• A fictional example is in The Day Today, which featured an item on the IRA using bomb dogs (dogs as living bombs set loose on unsuspecting streets).

To conceal explosive devices

  • Exploding rat - dead rats were prepared for use by the British Special Operations Executive in World War II against Germany. Rat carcasses were filled with plastic explosives, to be left in locations such as factories where, it was hoped, the stoker tending a boiler would likely dispose of the unpleasant discovery by shoveling it into the furnace, causing it to explode.[9] The rats contained only a small amount of explosive; however, a puncture of a high-pressure boiler could trigger a devastating boiler explosion.
  • Animal carcasses have been used to camouflage roadside improvised explosive devices during the Iraqi insurgency.

In communications

See also: War pigeon

Homing pigeons have seen use since medieval times for carrying messages. They were still employed for a similar purpose during World War I and World War II. In World War II, experiments were also performed in the use of the pigeon for guiding missiles, known as Project Pigeon. The pigeon was placed inside so that they could see out through a window. They were trained to peck at controls to the left or right, depending on the location of a target shape.

For morale

There is a long-standing tradition of Military mascots - animals associated with military units that act as emblems, pets or take part in ceremonies.

Other specialized functions

Beginning in the Cold War era, research has been done into the uses of many species of marine mammals for military purposes. The U.S. Navy Marine Mammal Program uses military dolphins and sea lions for underwater sentry duty, mine clearance, and object recovery.

On land, the Gambian giant pouched rat has been tested with considerable success as specialised mine detecting animals, as its keen sense of smell helps in the identification of explosives and its small size prevents it from triggering mines.[citation needed]

Cats were used in the Royal Navy to control vermin on board ships. Able seacat Simon of HMS Amethyst received the Dickin Medal.

During the Spanish Civil War (1936–1939), Nationalist pilots attached fragile supplies to live turkeys, which descended flapping their wings, thus serving as parachutes which could also be eaten by the defenders of the monastery of Santa Maria de la Cabeza.[10]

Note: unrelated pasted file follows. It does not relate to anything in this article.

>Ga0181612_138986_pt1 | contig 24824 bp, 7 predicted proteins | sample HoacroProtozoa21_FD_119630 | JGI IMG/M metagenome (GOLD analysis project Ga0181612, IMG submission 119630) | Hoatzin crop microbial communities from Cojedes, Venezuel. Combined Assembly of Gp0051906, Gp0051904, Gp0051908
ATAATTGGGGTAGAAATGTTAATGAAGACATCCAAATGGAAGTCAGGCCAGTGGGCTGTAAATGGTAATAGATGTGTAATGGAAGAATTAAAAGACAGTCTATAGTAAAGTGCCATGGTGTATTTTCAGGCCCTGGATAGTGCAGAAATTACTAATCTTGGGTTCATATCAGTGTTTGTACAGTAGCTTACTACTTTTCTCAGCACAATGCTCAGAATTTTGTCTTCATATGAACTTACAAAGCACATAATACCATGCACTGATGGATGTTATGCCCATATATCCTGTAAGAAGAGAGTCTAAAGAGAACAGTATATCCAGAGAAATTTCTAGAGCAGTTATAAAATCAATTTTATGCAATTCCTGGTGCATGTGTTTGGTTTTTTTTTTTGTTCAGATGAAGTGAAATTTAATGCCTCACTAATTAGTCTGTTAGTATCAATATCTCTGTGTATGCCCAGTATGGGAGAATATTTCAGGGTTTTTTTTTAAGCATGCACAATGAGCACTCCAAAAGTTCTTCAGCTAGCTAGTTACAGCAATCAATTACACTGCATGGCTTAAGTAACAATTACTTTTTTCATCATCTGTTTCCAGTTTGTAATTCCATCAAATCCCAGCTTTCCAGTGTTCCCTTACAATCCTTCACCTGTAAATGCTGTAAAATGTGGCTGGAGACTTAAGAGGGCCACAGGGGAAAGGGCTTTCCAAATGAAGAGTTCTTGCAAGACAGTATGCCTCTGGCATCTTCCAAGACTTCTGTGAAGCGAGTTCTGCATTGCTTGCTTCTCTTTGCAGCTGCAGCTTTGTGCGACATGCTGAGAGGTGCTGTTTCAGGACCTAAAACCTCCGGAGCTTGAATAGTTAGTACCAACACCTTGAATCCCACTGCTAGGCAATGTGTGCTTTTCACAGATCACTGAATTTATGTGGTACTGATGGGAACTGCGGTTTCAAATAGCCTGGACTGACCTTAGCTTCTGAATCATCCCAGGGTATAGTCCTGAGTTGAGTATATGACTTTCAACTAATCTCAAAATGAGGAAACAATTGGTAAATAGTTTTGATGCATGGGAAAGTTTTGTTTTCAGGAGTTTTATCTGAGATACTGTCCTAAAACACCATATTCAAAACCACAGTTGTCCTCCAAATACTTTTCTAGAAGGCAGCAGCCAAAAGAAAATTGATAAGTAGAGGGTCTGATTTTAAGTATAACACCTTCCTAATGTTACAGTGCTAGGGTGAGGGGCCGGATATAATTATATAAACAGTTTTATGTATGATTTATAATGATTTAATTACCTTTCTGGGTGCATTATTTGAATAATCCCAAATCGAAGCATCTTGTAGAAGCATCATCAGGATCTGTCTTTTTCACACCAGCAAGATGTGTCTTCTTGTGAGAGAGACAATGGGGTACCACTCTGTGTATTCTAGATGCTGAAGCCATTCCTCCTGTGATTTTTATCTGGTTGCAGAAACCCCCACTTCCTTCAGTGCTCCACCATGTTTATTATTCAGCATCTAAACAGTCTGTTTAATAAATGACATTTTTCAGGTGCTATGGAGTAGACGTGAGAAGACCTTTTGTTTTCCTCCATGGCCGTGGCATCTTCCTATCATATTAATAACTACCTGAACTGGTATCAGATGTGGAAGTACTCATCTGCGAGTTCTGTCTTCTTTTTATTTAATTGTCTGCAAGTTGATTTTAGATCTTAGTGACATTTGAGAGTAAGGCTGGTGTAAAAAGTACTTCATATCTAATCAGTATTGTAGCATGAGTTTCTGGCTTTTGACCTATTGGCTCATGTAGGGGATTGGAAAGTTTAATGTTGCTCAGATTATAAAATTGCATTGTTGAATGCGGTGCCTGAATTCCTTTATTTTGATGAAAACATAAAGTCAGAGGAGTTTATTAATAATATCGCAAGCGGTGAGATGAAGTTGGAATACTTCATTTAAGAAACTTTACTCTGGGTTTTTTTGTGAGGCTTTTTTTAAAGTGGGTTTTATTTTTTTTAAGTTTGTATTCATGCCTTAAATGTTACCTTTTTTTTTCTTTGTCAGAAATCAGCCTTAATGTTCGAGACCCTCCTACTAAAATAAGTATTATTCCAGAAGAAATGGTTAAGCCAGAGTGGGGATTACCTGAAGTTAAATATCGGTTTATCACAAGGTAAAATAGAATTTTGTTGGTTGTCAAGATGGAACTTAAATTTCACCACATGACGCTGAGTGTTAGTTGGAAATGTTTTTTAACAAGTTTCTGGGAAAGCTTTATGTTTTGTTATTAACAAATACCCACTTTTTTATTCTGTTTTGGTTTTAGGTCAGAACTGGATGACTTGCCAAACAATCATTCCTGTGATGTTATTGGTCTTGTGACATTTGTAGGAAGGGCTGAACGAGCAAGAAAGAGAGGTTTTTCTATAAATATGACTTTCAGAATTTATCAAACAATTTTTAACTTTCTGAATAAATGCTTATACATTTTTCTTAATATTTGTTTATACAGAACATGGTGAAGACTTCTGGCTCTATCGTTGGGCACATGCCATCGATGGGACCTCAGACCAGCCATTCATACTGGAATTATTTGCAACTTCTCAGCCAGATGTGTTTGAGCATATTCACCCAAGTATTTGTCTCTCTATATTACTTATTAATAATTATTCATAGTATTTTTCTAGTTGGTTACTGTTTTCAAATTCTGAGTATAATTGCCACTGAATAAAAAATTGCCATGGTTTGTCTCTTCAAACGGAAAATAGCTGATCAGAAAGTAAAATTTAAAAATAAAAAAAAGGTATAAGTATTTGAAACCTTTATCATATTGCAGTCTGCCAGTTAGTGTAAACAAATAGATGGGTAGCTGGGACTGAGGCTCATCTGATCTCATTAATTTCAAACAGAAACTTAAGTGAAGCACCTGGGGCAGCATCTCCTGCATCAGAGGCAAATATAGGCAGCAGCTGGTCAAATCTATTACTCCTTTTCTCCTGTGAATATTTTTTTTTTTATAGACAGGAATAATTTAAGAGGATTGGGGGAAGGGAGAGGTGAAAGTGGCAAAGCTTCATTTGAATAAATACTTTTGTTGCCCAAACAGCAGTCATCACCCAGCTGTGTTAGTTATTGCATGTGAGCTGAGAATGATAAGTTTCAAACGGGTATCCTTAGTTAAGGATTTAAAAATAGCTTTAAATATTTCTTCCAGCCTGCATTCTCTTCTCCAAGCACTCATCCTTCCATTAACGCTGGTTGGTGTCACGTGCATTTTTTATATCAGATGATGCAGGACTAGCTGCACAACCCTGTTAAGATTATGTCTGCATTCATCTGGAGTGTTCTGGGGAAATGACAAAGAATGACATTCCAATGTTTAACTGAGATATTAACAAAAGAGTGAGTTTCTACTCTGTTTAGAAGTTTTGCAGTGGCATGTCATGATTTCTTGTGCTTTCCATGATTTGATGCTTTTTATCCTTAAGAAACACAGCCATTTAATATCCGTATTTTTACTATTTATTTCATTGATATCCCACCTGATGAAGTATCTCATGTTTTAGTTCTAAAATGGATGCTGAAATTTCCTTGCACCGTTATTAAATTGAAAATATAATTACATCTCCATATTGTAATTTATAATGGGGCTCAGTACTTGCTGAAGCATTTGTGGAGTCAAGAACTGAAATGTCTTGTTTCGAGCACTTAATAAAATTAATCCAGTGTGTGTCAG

Notable examples

  • Many famous generals had renowned mounts, including Julius Caesar's legendary horse with "toes" described by Suetonius,[11] the Duke of Wellington's famed charger Copenhagen,[12] Napoleon Bonaparte's Marengo, Alexander the Great's horse Bucephalus, and Robert E. Lee's horse Traveller.
  • In The Guns of Navarone, a German soldier gingerly removes a rat from a huge cannon. It emits smoke and a distinct squeaky noise, and the soldier breathes a sigh of relief.
  • The movie Wanted features rats strapped with explosive devices, used in a similar manner to the bats of Project X-ray during World War II.
  • The 2010 British film Four Lions has one of the main characters attaching home made bombs to crows, in an attempt to commit a Jihad.
  • The EA game Command & Conquer: Red Alert 2 features the Allies using dolphins, the Soviets using giant squid, and both sides using dogs.
  • Wojtek, a Syrian brown bear cub, served with the Polish II Corps, and famously fought at the Battle of Monte Cassino

Alleged military use of animals

A migrating vulture fitted with GPS transmitters by Tel Aviv University was regarded with suspicion when captured in Saudi Arabia[13]

In another case, Indian police expressed suspicion that a recently captured pigeon from Pakistan might have been carrying a message from Pakistan.[14]

In 2007 in Basra, Iraq a rumor spread among locals that the British army had released Killer badgers in the city to terrorize the population.[15]

See also

  • Animals in space
  • U.S. Camel Corps
  • Dogs in warfare
  • Horses in warfare
  • Animal-borne bomb attacks


  1. Rumsfeld, Donald. "Annual Report to the President and the Congress", 2002
  2. Independent Online, US, Taliban both claim success in offensives, November 8, 2001
  3. War Veteran Elephant Dies
  4. Pliny, (VIII, 1.27)
  5. Aelian, de Natura Animalium book XVI, ch. 36
  6. Suggested by Glynis Ridley (2004), Clara's Grand Tour: Travels with a Rhinoceros in Eighteenth-century Europe, Atlantic Monthly Press, ISBN 1-84354-010-X, a study of Clara the rhinoceros; however, there is no mention of this in Bedini.
  7. Explosives-laden donkey
  8. One example of a mule used to carry a suicide bomber with an IED.
  9. British Special Operations Executive (SOE): Tools and Gadgets Gallery. BBC. Retrieved June 7, 2005.
  10. Antony Beevor, "The Battle for Spain: The Spanish Civil War 1936-1939", (Penguin Books, 1982.)
  11. "He rode a remarkable horse, too, with feet that were almost human; for its hoofs were cloven in such a way as to look like toes. This horse was foaled on his own place, and since the soothsayers had declared that it foretold the rule of the world for its master, he reared it with the greatest care, and was the first to mount it, for it would endure no other rider. Afterwards, too, he dedicated a statue of it before the temple of Venus Genetrix." Suetonius, The Life of Julius Caesar 61,*.html
  12. The Wellington Statue, Aldershot. URL accessed on 2012-07-24.
  13. "Saudi Arabia 'nabbed Israeli-tagged vulture for being Mossad spy'" (January 4, 2011)
  14. "Fowl play: alleged spy pigeon held in India" (May 28, 2010)
  15. "British Blamed for Basra Badgers" BBC, (July 12, 2007)

Further reading

  • Cooper, Jilly (2002). Animals In War, Guilford, Connecticut: The Lyons Press.
  • Chico, The story of a Homing Pigeon in the Great War Lucy M Blanchard, Diggory Press, ISBN 978-1-84685-039-4
  • Ben, the Battle Horse Walter A Dyer, ISBN 978-1-84685-038-7